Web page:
Google has again shown how far it is willing to go to bring its product suite to a global customer base. In public presentations and small, unannounced rollouts, the search giant has added more languages and more translation automation features to its most visible products.
Fan Subtitles Coming to YouTube
First, giving the Vidcon 2014 keynote address in Anaheim, California on 26 June, YouTube CEO Susan Wojcicki announced that the platform is releasing, among other offerings, a new opt-in feature that would encourage bilingual and multilingual users to subtitle YouTube videos. As Mashable reports, the “Fan Subtitles” initiative will be rolled out to video content creators and YouTube’s estimated 1 billion unique monthly users over the next couple of months. Google’s goal is that “every video uploaded to YouTube will be available in every language.”
In a blog posted the same day, Matthew Glotzbach, Director of Product Management for Creators at YouTube, announced the translation subtitling news to YouTube.
More than a billion people watch YouTube each month, but not all of them speak the same language and some are deaf or hard of hearing. Automatic speech recognition and automatic translation on YouTube can help, but your fans can do an even better job. In the coming months, your fans will be able to submit translations in any language based on the subtitles or captions you’ve created, helping you reach even more viewers. You can try this out now on Barely Political, Fine Art-Tips, Got Talent Global and Unicoos.
Gmail UI Translated into 13 Additional Languages
Writing for the Official Gmail Blog, Ian Hill, Senior Project Manager for Google Localization, announced that the email service will now be available in 13 new languages: Afrikaans, Armenian, Azerbaijani (Azeri), Chinese (Hong Kong), French (Canada), Galician, Georgian, Khmer, Lao, Mongolian, Nepali, Sinhala, and Zulu. Special care was taken, too, to match the product’s language to everyday terms for the target market.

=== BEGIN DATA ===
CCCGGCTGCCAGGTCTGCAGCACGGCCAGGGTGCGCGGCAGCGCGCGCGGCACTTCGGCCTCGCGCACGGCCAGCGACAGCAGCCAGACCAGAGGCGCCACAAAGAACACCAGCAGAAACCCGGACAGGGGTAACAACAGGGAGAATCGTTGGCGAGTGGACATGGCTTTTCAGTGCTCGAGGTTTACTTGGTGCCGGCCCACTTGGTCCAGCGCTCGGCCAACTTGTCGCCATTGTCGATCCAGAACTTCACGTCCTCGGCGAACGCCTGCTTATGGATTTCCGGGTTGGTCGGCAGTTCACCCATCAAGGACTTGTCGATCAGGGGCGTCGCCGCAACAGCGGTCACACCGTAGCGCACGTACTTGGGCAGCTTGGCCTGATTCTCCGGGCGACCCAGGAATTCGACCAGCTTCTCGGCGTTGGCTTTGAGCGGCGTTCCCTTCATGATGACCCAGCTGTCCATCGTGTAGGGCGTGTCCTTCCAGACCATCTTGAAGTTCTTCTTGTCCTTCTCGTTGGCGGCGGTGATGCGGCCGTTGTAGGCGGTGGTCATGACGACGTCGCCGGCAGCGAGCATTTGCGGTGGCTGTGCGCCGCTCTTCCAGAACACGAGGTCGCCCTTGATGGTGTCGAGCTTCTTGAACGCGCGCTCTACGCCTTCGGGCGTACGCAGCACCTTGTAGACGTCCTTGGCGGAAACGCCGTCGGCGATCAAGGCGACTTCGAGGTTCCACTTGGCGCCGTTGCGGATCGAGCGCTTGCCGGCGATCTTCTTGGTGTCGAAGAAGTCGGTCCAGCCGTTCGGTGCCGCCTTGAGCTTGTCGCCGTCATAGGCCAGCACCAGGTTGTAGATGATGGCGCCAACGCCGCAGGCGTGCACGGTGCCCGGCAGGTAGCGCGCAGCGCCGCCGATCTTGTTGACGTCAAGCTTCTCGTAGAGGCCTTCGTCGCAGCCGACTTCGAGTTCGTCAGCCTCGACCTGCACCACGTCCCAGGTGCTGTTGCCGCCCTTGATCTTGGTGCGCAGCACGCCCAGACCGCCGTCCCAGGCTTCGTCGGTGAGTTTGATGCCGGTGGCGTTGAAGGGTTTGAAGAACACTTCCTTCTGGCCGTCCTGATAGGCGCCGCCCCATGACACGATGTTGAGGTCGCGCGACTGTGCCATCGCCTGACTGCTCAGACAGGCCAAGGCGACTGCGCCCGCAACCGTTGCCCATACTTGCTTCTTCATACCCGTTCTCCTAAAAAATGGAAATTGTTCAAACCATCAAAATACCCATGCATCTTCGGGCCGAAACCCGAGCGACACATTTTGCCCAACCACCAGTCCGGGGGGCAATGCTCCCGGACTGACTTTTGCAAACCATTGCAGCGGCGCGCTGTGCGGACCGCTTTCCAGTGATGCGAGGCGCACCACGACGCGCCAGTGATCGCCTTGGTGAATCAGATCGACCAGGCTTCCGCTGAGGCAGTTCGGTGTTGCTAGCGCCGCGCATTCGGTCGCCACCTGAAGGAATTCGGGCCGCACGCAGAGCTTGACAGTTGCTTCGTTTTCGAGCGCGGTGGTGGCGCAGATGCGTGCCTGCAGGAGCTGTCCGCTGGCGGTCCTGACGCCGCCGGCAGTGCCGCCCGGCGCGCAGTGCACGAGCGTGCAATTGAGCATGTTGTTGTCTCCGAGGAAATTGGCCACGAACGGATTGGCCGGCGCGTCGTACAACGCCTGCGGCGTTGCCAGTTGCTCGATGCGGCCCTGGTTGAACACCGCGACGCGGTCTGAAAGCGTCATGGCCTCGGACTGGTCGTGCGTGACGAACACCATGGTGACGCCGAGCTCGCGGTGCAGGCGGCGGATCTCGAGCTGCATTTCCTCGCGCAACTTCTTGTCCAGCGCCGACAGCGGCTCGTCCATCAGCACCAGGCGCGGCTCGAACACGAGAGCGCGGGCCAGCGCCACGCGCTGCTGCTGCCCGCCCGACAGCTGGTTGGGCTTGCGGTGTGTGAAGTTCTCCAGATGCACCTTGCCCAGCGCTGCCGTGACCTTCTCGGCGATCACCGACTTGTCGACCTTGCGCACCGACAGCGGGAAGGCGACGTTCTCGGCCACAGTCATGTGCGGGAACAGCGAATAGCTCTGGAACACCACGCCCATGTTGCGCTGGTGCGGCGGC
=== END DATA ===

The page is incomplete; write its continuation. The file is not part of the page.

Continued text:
As any native speaker knows, each language has its own nuances, so we worked closely with linguists to make sure the tone and style are just right. For example, both Hong Kong and Taiwan use traditional Chinese characters. However, you’ll notice that Gmail’s new Chinese (Hong Kong) language uses 收件箱 for “Inbox” instead of 收件匣, which is a word more common in Taiwan.
Gmail is now available in 71 languages in total.
Google Translate Now Offered Automatically Via Search
As reported by Search Engine Land on a tip from a user, Google has quietly added a new feature for users that use Google Search for term translation. Merely typing in the word “translate“ (or its translated equivalent) now launches a form at the top of the search results, into which users can immediately paste or type in the words they want translated. As with the full Google Translate engine, the source language can be automatically detected or set by the user. Google Translate’s machine translation engine translates into 80 languages, offering both text and audio translations.
“It is indeed a new feature with added translate tools directly within search,” confirmed a Google spokesperson to Search Engine Land’s query. “You can say ‘translate where is the closest museum into French’ and you can now edit the text, change the input and output languages, and hear the translation spoken back to you more than once.”
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